The third track is in a Nora Jones mood. May has brought me there with “Fine Line.” Its strutting drum beat, melodic Bruce Hornsby-type Woody Goss piano, deep Joe Dart bass, and Joshua continuing with his pure tenor guitar. May’s high notes are honey, and the melody is infectious. Quite an enjoyable 4 minutes.

“Too Wide,” is a short deep intro to a spiritually-oriented track “Never One Thing.” This is a powerful song with a wall of background singers that is soul-uplifting. On this song, May is more urban-hip and with a clean adolescent voice in the tradition of The Dixie Cups’ when they sang their early reggae hit “Iko-Iko.”  This is a band that was capable of creating a tight, laid-back funk that's laced together in a spiritual arrangement with hand claps and samples. Woody Goss’ piano and Joe Dart’s bass ever dominating. However, it’s the overall vocals that drive the song. Even without stripping the gospel holy roller skin -- this is a rocking song.

A slow slinky brandy-swill ballad comes with“An Awakening – Shake the World,” which provides a soulful syrupy May Erlewine showcase. Add the piano and deep bass and it has an achingly good humid lemonade tasting low blues color. Brilliant stuff. Should be played in saloons just before closing time. It has a sad defiance to it yet it’s optimistic and filled with urgency. Another winner.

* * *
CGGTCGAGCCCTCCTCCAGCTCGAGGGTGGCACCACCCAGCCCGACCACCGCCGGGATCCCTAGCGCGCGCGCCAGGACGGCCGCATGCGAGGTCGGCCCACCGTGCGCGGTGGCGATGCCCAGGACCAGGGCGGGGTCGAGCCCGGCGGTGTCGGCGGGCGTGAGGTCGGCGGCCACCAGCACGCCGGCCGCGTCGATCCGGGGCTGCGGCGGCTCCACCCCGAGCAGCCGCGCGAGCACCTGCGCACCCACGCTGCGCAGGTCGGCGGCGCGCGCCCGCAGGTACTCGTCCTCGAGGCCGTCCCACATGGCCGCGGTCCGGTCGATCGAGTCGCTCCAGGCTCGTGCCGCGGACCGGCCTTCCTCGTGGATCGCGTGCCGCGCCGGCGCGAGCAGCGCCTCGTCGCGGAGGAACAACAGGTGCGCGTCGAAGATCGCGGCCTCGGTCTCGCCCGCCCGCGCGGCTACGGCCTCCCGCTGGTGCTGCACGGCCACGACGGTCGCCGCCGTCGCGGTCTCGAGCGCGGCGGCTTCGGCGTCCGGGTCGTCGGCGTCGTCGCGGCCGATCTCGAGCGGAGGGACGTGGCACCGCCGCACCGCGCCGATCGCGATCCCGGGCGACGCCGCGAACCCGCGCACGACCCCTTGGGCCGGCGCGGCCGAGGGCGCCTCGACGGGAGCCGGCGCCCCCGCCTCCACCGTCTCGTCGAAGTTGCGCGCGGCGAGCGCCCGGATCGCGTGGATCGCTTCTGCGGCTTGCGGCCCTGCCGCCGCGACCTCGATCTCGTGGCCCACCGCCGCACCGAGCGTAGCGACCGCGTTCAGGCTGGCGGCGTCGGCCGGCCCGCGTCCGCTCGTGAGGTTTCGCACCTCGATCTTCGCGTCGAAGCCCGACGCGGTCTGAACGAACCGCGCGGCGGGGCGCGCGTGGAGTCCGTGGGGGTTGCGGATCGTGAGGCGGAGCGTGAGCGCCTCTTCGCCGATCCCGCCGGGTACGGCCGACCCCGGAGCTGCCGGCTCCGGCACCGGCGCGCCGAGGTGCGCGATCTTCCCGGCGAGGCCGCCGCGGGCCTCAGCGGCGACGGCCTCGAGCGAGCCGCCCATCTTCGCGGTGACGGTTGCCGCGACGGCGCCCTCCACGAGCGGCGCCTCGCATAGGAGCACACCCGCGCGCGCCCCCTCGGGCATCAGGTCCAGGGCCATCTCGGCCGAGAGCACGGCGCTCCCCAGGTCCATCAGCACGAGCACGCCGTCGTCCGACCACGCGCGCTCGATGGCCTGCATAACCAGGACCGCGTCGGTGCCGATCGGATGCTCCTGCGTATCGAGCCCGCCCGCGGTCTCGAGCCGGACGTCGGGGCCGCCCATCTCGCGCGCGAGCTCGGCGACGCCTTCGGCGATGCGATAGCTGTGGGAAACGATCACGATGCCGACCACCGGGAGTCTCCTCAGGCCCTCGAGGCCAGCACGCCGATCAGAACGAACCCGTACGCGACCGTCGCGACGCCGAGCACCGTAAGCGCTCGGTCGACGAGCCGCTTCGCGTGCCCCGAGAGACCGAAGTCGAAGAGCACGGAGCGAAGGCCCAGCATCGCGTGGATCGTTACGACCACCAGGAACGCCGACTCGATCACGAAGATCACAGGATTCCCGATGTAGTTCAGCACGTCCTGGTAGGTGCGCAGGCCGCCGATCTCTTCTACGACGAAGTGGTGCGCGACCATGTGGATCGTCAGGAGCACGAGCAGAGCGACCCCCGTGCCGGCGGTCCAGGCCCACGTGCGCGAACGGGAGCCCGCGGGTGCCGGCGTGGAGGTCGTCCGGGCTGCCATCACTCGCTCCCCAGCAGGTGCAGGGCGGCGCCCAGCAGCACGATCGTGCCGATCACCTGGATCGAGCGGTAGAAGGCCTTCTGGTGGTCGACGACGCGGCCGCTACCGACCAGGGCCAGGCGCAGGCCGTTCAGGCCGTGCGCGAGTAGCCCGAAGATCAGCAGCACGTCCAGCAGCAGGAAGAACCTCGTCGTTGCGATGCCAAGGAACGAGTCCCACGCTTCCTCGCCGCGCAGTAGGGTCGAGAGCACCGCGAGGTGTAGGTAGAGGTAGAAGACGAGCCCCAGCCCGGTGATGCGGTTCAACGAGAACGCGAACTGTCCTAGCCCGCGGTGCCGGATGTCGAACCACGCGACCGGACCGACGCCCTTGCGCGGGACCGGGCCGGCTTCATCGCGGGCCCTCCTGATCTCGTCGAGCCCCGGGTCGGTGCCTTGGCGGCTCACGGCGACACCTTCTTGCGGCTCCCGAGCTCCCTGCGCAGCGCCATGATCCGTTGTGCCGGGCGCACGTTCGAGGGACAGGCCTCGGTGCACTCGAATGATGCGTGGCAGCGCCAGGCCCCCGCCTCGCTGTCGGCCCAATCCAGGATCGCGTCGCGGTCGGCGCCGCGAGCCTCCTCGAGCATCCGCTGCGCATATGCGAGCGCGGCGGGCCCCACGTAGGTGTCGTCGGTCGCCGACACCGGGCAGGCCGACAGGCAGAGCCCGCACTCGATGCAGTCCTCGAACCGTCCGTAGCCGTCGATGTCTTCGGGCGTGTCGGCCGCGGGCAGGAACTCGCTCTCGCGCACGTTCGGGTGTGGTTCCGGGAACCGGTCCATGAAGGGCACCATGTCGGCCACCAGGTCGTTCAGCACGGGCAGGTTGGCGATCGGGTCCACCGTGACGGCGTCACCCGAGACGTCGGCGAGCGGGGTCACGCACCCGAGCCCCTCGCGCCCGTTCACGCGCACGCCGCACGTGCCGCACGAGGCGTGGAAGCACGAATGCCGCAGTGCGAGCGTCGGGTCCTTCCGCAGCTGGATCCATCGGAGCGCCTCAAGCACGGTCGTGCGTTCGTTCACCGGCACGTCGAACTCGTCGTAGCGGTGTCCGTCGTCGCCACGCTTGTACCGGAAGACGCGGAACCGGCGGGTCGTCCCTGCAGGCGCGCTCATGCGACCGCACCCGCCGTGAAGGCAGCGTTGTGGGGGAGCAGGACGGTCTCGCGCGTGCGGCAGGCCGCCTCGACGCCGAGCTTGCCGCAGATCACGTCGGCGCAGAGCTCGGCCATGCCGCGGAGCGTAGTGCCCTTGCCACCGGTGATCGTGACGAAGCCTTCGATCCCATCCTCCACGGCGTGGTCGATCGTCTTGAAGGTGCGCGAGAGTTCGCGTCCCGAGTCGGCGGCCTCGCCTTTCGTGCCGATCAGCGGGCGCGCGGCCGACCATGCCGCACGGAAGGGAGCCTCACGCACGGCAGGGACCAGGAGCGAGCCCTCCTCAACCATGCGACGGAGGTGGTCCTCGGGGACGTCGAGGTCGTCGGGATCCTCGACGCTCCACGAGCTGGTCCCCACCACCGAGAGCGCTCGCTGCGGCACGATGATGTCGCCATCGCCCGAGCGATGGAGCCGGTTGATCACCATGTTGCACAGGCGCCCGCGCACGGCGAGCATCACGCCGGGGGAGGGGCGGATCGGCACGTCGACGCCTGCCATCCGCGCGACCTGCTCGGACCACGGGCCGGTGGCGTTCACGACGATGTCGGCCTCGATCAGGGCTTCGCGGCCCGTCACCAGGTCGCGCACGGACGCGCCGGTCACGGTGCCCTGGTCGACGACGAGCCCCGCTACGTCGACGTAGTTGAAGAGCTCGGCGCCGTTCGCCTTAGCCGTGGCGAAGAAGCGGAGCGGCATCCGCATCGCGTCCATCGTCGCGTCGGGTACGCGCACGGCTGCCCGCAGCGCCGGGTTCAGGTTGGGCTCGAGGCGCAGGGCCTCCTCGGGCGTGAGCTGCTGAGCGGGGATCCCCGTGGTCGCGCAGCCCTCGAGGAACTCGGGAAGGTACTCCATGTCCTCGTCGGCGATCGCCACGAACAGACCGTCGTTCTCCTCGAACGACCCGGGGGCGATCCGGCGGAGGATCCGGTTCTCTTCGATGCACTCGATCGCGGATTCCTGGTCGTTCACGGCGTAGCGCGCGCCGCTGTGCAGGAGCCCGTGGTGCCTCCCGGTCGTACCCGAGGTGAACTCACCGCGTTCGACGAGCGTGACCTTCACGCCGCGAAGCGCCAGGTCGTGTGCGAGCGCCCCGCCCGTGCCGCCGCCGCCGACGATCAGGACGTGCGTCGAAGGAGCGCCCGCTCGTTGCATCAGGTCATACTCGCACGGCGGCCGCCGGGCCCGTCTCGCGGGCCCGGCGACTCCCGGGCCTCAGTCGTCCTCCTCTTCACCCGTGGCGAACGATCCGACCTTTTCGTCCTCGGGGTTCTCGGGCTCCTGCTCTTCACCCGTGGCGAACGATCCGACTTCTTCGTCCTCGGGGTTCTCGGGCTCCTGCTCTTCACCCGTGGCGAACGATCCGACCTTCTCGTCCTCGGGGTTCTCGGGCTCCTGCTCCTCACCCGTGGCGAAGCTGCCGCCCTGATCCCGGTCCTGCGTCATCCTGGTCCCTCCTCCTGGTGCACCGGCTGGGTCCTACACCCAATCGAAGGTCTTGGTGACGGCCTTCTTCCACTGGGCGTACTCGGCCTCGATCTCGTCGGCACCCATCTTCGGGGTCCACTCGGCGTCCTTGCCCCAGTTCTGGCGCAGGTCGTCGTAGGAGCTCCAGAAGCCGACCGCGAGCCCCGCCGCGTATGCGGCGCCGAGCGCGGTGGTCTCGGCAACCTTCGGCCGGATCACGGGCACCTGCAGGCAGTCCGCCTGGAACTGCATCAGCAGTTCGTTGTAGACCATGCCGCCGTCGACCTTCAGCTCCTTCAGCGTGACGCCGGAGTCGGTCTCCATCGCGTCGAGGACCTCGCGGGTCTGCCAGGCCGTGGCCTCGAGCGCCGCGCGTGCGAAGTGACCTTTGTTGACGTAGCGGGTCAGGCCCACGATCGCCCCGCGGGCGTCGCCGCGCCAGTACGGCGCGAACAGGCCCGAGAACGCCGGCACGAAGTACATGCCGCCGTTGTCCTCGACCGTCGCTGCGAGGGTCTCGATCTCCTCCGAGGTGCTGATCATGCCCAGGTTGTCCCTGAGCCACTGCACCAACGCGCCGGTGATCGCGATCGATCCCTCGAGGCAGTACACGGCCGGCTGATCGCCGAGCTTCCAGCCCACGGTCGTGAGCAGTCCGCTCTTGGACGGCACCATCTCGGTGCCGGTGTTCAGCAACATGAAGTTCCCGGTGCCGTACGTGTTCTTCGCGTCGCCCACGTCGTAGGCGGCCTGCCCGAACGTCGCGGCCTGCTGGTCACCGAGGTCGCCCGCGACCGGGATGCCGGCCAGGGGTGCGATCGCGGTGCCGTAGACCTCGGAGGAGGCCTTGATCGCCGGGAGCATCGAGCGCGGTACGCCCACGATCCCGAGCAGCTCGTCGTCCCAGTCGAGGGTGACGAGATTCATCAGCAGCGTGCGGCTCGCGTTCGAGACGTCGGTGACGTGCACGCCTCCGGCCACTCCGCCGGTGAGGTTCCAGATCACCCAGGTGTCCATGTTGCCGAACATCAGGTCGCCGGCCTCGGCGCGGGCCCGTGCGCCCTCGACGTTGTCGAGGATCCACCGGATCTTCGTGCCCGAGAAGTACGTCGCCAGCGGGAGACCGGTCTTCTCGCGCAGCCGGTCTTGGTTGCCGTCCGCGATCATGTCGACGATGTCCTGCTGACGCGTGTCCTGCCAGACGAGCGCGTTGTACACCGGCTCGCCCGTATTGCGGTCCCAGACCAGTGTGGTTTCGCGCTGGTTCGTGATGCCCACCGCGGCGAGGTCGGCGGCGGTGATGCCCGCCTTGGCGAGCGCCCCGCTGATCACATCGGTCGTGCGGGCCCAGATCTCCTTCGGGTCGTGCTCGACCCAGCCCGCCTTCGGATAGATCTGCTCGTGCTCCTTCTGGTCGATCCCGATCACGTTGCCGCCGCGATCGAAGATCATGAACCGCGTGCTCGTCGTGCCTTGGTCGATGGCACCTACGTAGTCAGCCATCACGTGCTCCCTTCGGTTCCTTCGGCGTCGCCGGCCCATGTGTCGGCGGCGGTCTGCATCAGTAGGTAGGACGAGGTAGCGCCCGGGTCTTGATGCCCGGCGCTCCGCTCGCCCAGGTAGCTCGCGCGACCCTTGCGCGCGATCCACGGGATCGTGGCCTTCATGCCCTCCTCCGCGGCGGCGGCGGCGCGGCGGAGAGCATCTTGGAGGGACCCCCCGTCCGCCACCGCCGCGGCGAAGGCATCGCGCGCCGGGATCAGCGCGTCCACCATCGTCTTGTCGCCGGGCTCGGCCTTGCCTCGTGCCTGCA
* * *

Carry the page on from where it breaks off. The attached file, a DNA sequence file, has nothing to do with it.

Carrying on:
Drawing more on her gentle adolescent type voice, Ms. Erlewine has with an abundance of notes -- an expressive style. These are value-added songs. "Paint the Town" and the more string-dominated “Beautiful” are nuggets. The guitars in “Paint the Town,” are ribbon-tied neatly into a melodic package. May has quite a reliable and worthy cast of interpreters who support her admirably. The music is performed with such a light touch at times that it’s dramatic and played proficiently.

There isn’t a track on this album that is redundant or rehashed. Each has a magic of their own. Will you enjoy every track? No, and that's not to be expected. But there is something here for every serious listener. The close mike breathy and intimate “Mountain Top,”  comes off as a personal statement. May's voice is right there in your head like your own conscience.